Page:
National Geographic : 1958 Jul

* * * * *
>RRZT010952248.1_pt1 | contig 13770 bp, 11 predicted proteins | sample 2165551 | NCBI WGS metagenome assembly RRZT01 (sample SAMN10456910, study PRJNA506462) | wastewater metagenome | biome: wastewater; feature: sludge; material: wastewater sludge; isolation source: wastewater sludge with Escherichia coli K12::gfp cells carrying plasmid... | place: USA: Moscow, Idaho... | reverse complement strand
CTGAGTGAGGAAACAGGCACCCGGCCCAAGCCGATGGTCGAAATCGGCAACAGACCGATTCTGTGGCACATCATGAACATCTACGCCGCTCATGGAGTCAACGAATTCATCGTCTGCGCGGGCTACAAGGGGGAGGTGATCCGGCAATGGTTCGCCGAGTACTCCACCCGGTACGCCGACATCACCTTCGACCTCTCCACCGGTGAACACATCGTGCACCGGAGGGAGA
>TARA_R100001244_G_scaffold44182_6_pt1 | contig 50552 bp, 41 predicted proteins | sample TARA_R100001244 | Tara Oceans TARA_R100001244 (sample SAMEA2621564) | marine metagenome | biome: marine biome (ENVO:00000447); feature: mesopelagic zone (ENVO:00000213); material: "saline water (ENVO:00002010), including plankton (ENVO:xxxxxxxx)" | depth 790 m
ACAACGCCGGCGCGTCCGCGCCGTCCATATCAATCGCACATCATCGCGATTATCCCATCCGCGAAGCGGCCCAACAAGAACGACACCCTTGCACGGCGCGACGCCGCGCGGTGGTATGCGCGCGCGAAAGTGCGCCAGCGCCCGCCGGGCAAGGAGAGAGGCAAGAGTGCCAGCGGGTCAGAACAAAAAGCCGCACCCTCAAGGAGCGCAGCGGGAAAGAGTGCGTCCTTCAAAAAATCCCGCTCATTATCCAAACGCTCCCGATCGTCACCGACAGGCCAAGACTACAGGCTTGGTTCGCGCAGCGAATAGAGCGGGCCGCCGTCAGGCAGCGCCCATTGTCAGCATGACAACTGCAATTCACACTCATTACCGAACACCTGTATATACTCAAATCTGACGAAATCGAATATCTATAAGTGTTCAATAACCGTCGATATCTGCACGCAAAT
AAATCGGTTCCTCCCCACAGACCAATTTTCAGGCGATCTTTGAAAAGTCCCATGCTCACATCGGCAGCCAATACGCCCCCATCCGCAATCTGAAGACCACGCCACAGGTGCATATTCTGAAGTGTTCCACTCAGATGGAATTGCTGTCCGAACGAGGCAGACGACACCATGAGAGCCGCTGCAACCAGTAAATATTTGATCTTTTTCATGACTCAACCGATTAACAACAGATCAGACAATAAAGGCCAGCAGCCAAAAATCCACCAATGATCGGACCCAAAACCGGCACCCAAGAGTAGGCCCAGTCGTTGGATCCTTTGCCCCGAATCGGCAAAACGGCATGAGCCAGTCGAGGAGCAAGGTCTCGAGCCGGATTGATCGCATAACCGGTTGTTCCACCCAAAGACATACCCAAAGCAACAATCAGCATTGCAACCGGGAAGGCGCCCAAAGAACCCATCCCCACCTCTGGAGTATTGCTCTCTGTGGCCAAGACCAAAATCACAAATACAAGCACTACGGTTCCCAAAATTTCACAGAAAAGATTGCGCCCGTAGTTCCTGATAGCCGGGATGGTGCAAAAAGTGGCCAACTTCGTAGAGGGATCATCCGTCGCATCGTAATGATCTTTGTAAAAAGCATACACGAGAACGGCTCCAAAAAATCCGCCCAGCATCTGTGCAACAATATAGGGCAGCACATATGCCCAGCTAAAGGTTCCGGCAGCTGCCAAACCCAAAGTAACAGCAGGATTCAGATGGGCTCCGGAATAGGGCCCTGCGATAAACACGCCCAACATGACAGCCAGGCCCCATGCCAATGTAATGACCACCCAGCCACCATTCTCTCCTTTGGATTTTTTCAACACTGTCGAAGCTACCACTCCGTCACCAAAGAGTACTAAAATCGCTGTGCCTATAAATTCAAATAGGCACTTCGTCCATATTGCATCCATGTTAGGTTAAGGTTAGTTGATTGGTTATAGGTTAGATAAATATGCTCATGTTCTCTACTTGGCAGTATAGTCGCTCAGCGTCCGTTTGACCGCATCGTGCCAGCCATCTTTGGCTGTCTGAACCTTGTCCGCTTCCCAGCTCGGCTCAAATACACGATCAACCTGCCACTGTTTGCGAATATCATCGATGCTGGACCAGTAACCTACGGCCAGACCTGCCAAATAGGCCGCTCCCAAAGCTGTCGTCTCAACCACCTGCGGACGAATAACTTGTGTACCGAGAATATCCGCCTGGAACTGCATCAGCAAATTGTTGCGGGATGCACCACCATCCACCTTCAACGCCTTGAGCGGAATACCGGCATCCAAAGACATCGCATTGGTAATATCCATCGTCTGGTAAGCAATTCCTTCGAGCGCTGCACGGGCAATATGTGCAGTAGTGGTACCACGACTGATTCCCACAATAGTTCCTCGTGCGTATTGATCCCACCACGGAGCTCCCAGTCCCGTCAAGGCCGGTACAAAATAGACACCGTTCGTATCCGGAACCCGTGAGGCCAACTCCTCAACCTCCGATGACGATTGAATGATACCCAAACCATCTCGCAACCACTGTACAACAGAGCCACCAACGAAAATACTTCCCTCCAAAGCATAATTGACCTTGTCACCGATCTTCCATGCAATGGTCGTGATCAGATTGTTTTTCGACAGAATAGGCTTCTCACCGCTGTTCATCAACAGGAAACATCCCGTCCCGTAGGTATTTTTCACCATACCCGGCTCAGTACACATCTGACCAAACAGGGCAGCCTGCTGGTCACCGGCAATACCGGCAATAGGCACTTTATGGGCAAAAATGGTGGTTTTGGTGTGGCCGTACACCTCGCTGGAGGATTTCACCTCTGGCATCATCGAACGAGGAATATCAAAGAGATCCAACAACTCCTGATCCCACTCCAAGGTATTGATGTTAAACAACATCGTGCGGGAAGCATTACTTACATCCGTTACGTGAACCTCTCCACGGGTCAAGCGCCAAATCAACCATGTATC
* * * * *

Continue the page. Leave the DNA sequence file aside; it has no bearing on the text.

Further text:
Motorists in Dusters and Goggles Pilot a Steamer Down the Green Henry Ford, a tireless collector of antiques, found he owned so many things that he could scarcely get a look at them. The idea grew on him of displaying his treas ures; he wanted to give future generations a tangible picture of the life their ancestors led, especially the men of America's Indus trial Revolution. Accordingly, he erected Greenfield Village. In some 90 buildings, more than half of them transplanted originals-from black smith shop to gristmill, from shoeshop to tintype studio-he housed his wealth of Americana and opened it to the public. To Greenfield each year come some 250 horseless carriages from all over the coun try. For two autumn days they chug about the extensive grounds, basking in the ad miration of old-car buffs, competing in tests of driving skill, and providing a brightly burnished history of automotive progress. This 1903 Stanley Steamer can hiss along at 40 miles an hour. A gasoline flame fires its boiler; the car cruises 40 miles on two gallons of fuel and 20 gallons of water. The slender tower of Martha-Mary Chapel-a memorial to the mothers of Mr. and Mrs. Ford-dominates the north end of the Village Green. Grand champion receives bowl and buss from a flapper-costumed official for his 1923 Stutz Bearcat, best of the 1917-1925 class. y il Kodachrome (left) and Anscochrome by National 99 Geographic Photographer Neal P. Davis © N.G .S.